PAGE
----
Did Tolkien the linguist intend for the name of the dragon Smaug to be pronounced "Smog" [IPA: /smɒɡ/ or /smɔːɡ/]? The trailer for the second installment of The Hobbit trilogy pronounces the word (pronounced 'sma-ow-g' [IPA: /smaʊɡ/]) entirely differently than the way I have been reading it for all these many years.

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    Took a stab at including the trailer's pronunciation. That could probably be improved, but we should include a description of the trailer's pronunciation in here.
    – user1027
    Nov 22, 2013 at 20:57
  • Thank you @Keen. That addition definitely improved the question. Nov 22, 2013 at 20:58

4 Answers 4


"Therefore names such as Sauron or Smaug are pronounced like Sow-ron or sm-ow-g." According to the LOTR Wiki.

Also this references Appendix E – Writing and Spelling: I. Pronunciation of Words and Names.

I had always read it as sm-og until I heard the guys from MST3K / RiffTrax say it this other way. Then I looked it up.

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    +1 for Rifftrax! That's my preferred way to watch any of the LOTR movies, and I can't wait for them to do the Hobbit films.
    – Monty129
    Nov 22, 2013 at 22:21
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    And +1 for your good taste. Nov 22, 2013 at 23:47
  • Correct. Or as in German au (and Smaug has German roots). The Tolkien Estate also has information on this and in fact my name here is the original name of Smaug: tolkienestate.com/en/paths/faq/invented-languages.html “The dragon bears as name – a pseudonym – the past tense of the primitive Germanic verb Smugan, to squeeze through a hole: a low philological jest.” (In a letter by J.R.R. Tolkien to The Observer, in 1938.) Edit: However, I don't actually know when he changed it to Smaug; what I do know is in the first edition of The Hobbit it is still Smaug.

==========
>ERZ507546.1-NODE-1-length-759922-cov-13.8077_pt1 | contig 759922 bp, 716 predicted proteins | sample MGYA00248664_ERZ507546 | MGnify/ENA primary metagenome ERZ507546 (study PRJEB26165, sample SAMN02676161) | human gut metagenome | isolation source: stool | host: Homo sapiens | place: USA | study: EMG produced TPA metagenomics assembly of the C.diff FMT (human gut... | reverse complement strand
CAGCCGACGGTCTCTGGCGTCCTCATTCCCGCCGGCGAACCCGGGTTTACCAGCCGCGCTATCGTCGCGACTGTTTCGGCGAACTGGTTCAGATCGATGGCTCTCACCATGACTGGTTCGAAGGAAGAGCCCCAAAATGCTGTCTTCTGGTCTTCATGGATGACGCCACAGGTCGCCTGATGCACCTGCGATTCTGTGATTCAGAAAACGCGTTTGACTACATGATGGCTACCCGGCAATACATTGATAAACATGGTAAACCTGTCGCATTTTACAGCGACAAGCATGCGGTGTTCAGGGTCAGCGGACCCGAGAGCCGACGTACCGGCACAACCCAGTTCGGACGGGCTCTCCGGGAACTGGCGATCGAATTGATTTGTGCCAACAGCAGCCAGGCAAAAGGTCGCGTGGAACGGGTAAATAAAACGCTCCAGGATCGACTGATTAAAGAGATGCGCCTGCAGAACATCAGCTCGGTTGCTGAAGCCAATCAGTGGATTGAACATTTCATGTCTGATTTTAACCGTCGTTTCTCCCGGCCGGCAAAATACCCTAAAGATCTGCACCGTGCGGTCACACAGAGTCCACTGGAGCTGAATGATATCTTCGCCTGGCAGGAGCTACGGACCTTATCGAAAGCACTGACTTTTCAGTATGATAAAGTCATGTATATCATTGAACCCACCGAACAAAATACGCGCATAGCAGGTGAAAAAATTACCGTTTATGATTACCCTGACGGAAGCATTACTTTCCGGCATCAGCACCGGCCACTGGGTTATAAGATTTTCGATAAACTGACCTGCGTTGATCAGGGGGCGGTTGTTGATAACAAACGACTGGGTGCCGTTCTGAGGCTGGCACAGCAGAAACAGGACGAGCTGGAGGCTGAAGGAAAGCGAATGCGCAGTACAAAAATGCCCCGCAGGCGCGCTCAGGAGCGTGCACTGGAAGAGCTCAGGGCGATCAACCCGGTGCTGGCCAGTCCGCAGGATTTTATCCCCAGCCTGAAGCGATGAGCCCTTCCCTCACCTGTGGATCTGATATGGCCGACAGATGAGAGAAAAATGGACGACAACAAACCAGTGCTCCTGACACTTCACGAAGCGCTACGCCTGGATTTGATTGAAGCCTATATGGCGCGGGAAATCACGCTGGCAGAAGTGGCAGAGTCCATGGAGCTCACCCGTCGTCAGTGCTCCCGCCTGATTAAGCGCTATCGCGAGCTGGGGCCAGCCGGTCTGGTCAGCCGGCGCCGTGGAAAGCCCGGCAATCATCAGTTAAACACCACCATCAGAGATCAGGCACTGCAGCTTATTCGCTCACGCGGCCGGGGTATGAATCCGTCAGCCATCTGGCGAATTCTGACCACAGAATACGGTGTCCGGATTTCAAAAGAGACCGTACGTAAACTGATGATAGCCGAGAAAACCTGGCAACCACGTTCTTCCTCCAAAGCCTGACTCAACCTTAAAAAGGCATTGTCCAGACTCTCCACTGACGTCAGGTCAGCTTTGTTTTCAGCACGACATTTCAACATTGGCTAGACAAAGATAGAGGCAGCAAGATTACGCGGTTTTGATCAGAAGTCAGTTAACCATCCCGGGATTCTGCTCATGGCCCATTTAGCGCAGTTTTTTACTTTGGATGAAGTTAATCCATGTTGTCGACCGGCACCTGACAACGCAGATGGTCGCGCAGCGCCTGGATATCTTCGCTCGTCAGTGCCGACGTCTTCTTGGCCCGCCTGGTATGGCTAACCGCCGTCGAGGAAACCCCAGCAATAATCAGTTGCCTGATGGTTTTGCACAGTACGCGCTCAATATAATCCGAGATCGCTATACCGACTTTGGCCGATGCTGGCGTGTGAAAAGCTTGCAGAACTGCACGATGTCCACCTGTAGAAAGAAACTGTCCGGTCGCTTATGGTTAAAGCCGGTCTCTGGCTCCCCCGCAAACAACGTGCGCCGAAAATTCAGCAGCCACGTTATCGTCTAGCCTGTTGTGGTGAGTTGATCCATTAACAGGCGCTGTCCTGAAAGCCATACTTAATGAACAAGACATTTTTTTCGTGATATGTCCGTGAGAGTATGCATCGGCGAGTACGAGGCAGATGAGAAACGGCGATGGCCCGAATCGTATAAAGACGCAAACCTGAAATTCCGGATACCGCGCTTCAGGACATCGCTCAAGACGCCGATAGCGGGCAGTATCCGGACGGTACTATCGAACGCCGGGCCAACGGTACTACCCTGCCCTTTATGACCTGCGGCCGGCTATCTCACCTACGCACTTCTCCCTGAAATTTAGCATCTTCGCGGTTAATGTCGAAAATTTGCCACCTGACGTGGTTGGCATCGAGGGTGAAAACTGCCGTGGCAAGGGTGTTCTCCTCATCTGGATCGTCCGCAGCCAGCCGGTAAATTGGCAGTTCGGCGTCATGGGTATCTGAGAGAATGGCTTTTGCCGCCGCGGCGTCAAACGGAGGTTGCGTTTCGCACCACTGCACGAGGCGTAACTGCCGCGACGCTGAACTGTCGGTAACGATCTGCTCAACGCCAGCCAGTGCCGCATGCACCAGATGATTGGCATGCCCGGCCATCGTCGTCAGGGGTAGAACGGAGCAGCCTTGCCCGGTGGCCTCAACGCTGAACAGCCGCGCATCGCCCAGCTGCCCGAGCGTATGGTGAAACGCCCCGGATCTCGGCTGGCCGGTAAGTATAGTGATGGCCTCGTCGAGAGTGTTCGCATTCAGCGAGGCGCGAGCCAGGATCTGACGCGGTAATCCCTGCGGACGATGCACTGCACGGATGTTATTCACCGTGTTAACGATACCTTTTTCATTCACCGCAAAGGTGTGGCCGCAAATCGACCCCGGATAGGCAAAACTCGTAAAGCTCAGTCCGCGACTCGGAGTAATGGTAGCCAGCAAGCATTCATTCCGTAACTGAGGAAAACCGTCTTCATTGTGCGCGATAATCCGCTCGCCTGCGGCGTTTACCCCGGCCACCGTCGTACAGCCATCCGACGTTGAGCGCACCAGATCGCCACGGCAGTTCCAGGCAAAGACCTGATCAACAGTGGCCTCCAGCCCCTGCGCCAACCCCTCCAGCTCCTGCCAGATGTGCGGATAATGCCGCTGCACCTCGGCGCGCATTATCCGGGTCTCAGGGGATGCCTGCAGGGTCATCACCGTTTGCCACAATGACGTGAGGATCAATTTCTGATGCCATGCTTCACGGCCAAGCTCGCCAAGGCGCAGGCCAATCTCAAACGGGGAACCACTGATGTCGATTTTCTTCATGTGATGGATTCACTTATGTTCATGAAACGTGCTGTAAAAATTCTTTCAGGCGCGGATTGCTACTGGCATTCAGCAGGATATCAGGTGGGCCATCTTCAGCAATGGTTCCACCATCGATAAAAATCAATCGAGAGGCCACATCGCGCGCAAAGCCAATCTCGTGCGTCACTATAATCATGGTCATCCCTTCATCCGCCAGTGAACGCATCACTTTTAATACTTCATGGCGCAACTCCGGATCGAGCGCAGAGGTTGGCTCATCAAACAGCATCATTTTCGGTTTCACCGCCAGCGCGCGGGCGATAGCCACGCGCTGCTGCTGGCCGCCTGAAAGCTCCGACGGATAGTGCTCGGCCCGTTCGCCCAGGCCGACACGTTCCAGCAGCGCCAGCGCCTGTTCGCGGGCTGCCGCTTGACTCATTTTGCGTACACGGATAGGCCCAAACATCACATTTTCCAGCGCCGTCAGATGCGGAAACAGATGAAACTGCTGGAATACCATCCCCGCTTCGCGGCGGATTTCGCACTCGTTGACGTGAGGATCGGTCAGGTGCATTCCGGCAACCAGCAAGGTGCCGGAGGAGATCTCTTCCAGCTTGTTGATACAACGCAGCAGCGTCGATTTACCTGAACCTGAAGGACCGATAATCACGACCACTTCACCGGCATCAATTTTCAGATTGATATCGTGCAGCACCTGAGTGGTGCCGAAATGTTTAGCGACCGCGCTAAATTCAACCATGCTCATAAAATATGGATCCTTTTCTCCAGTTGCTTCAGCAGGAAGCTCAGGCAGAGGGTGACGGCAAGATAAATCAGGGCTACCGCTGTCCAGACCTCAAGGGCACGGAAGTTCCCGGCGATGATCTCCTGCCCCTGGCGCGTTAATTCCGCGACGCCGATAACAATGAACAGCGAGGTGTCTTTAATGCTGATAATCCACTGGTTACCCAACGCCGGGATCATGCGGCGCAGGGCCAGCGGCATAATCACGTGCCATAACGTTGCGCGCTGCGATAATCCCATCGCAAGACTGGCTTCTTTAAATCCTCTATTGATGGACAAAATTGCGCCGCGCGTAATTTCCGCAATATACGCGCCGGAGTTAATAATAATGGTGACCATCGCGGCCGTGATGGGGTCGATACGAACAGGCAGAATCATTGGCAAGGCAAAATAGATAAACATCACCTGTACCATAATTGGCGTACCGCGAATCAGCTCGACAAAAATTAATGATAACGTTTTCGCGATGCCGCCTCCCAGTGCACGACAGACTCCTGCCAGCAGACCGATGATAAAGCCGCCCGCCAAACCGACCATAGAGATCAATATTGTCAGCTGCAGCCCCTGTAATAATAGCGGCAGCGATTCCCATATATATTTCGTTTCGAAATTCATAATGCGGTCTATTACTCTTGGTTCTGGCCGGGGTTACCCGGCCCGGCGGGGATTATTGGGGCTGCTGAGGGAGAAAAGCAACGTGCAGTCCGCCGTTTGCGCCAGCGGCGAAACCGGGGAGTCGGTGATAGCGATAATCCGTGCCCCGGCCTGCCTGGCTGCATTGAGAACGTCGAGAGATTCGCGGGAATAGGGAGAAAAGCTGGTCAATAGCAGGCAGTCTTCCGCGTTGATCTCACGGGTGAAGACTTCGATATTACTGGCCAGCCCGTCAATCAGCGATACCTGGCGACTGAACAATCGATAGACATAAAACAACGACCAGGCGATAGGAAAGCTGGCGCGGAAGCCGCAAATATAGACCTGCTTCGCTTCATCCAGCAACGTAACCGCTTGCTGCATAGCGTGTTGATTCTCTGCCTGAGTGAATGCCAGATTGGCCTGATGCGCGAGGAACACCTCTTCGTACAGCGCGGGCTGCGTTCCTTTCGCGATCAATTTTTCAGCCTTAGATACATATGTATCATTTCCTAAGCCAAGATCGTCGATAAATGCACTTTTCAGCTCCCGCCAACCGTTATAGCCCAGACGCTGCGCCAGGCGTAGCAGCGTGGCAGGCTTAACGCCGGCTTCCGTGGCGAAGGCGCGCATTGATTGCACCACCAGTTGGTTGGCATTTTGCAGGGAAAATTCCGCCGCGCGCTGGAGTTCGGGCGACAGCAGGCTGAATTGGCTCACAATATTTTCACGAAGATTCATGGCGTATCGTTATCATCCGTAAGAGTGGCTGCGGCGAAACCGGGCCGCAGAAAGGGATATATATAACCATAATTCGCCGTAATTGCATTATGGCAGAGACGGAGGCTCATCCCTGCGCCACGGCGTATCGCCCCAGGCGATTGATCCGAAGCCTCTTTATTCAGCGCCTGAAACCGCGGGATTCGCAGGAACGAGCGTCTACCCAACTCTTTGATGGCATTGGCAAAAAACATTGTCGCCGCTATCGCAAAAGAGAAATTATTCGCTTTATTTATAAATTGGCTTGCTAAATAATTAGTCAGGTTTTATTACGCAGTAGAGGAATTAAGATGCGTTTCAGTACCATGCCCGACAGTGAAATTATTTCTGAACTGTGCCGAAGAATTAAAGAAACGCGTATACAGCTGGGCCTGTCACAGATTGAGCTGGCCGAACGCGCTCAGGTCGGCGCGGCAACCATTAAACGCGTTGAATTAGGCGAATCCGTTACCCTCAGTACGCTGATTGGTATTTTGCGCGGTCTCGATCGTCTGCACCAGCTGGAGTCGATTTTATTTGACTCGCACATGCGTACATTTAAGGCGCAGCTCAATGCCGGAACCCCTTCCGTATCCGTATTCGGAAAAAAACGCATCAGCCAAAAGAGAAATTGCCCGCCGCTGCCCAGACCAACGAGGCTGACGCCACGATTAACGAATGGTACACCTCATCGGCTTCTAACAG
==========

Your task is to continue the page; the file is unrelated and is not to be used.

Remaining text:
– Pryftan
    Jul 9, 2017 at 1:59

This is addressed in the appendices:

Tolkien, J. R. R. "Appendix E – Writing and Spelling: I. Pronunciation of Words and Names". The Lord of the Rings.: "All these diphthongs were 'falling' diphthongs, that is stressed on the first element, and composed of the simple vowels run together. Thus ... au (aw) as in loud, how and not laud, haw."

I didn't actually know this answer (probably because although I have read the book my main memories of it are from one of the audio recordings and so that's how I've always taken it), and was interested to find out so I checked Smaug's Wikipedia page which cited the above text.

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    Just to make it clearer, it's pronounced as in the trailer: /smaʊɡ/. Apr 16, 2014 at 21:31


Great website. Explains that Smaug is pronounced Sm-ow-g

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    Can you expand on the answer? Link-only answers are not very useful here.
    – Möoz
    Apr 30, 2015 at 3:17
  • The best article so far on the pronunciation of Smaug. It explains why the Appendice E doesn't apply to Smaug (because it's not an Elvish word) but happens to be still pronounced the same way (albeit for different reasons). Also, many of the commentaries there are worth reading.
    – SylvainL
    Apr 30, 2015 at 3:42

For me, the pronunciation of 'Smaug' has always been with 'Sm' as in 'smile' and 'aug' as in 'August' or 'Augment'.

With Smaug having a horde of 'golden treasure' and Smaug representing a symbol of greed or lust for gold in the book and other renditions of the story, I would ask how one would pronounce 'auric' or 'aurous' both of which relate to gold.

Is the word 'Smaug' made up of 'SM'...'au'...'g' as some insist by citing 'au' as 'ow' in the authors appendixes or, rather, is the word made up of 'Sm'...'aug'?

It seems that people follow fashions! I recall how, back in the 70's and 80's the word Smaug had the 'Sm'..'aug' sound in popular speech but now (and especially since a certain film maker got involved) the fashion is for Smaug with the 'Sm'...'ow'...'g' sounds.

In fairness, though I'll stay with 'aug' as in 'augment', I agree with a certain quote from a certain author;

"...and the strange names that they meet they may, of course, pronounce as they like." - John Ronald Reuel Tolkien.

Though I cannot find citation for this quote, I think it is in one of the prints of one of the books by Tolkien.

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